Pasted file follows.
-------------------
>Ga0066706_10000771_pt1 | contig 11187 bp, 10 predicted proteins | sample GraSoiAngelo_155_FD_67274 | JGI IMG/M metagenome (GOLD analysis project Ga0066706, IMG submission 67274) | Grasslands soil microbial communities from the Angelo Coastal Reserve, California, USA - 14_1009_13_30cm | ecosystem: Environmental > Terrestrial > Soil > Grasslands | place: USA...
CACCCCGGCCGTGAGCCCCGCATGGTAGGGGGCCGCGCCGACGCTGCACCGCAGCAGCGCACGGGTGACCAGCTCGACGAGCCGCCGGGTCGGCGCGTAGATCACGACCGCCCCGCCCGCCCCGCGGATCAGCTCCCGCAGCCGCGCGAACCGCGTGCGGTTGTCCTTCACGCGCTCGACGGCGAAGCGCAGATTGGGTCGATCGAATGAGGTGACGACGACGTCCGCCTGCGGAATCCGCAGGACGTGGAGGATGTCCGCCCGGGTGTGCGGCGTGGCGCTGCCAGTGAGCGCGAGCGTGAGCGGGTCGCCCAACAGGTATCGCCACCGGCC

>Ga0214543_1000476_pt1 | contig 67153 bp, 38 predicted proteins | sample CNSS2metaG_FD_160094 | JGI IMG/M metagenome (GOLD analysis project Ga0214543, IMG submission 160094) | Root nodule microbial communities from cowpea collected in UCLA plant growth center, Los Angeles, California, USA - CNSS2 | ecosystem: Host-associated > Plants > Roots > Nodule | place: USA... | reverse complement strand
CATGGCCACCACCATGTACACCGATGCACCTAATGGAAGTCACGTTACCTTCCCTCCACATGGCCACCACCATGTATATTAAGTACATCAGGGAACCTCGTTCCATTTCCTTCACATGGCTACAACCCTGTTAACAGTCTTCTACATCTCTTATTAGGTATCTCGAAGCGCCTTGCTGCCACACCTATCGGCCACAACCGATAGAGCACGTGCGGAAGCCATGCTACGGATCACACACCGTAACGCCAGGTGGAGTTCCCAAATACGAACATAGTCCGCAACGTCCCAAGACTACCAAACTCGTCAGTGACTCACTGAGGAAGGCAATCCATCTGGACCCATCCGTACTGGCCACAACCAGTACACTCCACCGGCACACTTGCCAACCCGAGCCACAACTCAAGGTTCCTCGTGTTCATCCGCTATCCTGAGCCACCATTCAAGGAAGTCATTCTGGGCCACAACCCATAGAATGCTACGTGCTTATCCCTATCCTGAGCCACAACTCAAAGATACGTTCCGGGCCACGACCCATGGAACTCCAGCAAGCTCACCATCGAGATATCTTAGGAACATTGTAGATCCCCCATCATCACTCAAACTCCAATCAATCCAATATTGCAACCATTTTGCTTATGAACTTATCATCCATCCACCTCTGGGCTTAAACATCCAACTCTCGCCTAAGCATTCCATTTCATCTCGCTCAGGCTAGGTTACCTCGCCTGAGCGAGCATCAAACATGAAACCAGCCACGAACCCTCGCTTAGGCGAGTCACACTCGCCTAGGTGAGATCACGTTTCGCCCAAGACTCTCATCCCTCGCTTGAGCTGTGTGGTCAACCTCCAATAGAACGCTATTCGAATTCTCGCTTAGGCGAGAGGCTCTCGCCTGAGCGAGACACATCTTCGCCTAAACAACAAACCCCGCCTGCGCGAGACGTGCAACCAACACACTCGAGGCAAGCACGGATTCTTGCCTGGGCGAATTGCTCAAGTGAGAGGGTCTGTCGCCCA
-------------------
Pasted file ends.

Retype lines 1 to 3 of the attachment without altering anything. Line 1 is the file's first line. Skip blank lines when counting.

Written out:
>Ga0066706_10000771_pt1 | contig 11187 bp, 10 predicted proteins | sample GraSoiAngelo_155_FD_67274 | JGI IMG/M metagenome (GOLD analysis project Ga0066706, IMG submission 67274) | Grasslands soil microbial communities from the Angelo Coastal Reserve, California, USA - 14_1009_13_30cm | ecosystem: Environmental > Terrestrial > Soil > Grasslands | place: USA...
CACCCCGGCCGTGAGCCCCGCATGGTAGGGGGCCGCGCCGACGCTGCACCGCAGCAGCGCACGGGTGACCAGCTCGACGAGCCGCCGGGTCGGCGCGTAGATCACGACCGCCCCGCCCGCCCCGCGGATCAGCTCCCGCAGCCGCGCGAACCGCGTGCGGTTGTCCTTCACGCGCTCGACGGCGAAGCGCAGATTGGGTCGATCGAATGAGGTGACGACGACGTCCGCCTGCGGAATCCGCAGGACGTGGAGGATGTCCGCCCGGGTGTGCGGCGTGGCGCTGCCAGTGAGCGCGAGCGTGAGCGGGTCGCCCAACAGGTATCGCCACCGGCC

>Ga0214543_1000476_pt1 | contig 67153 bp, 38 predicted proteins | sample CNSS2metaG_FD_160094 | JGI IMG/M metagenome (GOLD analysis project Ga0214543, IMG submission 160094) | Root nodule microbial communities from cowpea collected in UCLA plant growth center, Los Angeles, California, USA - CNSS2 | ecosystem: Host-associated > Plants > Roots > Nodule | place: USA... | reverse complement strand